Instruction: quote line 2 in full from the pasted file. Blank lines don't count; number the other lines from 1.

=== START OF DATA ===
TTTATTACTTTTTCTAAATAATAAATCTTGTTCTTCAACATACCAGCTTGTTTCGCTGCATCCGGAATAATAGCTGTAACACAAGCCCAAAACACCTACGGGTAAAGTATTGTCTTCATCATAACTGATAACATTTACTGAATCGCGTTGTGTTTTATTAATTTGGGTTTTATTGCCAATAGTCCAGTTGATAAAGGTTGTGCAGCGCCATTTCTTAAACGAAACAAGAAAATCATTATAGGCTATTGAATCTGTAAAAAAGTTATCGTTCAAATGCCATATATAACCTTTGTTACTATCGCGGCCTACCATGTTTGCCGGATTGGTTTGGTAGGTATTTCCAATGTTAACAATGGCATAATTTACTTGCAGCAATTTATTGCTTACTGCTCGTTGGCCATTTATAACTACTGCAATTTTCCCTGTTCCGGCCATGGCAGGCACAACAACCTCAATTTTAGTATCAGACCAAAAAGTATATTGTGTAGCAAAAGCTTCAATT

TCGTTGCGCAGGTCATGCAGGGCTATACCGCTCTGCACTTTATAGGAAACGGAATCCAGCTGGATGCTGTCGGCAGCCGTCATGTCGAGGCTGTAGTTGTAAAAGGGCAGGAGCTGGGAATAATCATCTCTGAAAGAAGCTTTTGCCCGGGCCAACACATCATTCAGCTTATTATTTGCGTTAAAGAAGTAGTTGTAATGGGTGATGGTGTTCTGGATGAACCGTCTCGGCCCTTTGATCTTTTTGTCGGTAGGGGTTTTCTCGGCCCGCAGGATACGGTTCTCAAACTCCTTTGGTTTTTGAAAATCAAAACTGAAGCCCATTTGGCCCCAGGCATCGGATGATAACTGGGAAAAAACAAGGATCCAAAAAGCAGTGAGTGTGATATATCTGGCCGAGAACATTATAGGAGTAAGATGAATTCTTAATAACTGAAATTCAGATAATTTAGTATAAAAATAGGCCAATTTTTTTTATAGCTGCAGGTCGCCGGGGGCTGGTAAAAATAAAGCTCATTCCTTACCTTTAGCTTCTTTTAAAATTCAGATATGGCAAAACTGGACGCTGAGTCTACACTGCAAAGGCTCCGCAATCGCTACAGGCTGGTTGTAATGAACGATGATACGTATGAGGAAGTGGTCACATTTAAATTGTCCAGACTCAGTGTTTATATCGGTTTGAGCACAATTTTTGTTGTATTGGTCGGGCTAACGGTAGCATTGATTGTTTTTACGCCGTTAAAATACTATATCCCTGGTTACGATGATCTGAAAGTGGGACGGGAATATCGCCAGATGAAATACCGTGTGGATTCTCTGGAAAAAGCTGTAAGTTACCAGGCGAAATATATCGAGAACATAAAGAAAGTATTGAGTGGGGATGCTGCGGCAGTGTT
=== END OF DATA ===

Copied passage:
TCGTTGCGCAGGTCATGCAGGGCTATACCGCTCTGCACTTTATAGGAAACGGAATCCAGCTGGATGCTGTCGGCAGCCGTCATGTCGAGGCTGTAGTTGTAAAAGGGCAGGAGCTGGGAATAATCATCTCTGAAAGAAGCTTTTGCCCGGGCCAACACATCATTCAGCTTATTATTTGCGTTAAAGAAGTAGTTGTAATGGGTGATGGTGTTCTGGATGAACCGTCTCGGCCCTTTGATCTTTTTGTCGGTAGGGGTTTTCTCGGCCCGCAGGATACGGTTCTCAAACTCCTTTGGTTTTTGAAAATCAAAACTGAAGCCCATTTGGCCCCAGGCATCGGATGATAACTGGGAAAAAACAAGGATCCAAAAAGCAGTGAGTGTGATATATCTGGCCGAGAACATTATAGGAGTAAGATGAATTCTTAATAACTGAAATTCAGATAATTTAGTATAAAAATAGGCCAATTTTTTTTATAGCTGCAGGTCGCCGGGGGCTGGTAAAAATAAAGCTCATTCCTTACCTTTAGCTTCTTTTAAAATTCAGATATGGCAAAACTGGACGCTGAGTCTACACTGCAAAGGCTCCGCAATCGCTACAGGCTGGTTGTAATGAACGATGATACGTATGAGGAAGTGGTCACATTTAAATTGTCCAGACTCAGTGTTTATATCGGTTTGAGCACAATTTTTGTTGTATTGGTCGGGCTAACGGTAGCATTGATTGTTTTTACGCCGTTAAAATACTATATCCCTGGTTACGATGATCTGAAAGTGGGACGGGAATATCGCCAGATGAAATACCGTGTGGATTCTCTGGAAAAAGCTGTAAGTTACCAGGCGAAATATATCGAGAACATAAAGAAAGTATTGAGTGGGGATGCTGCGGCAGTGTT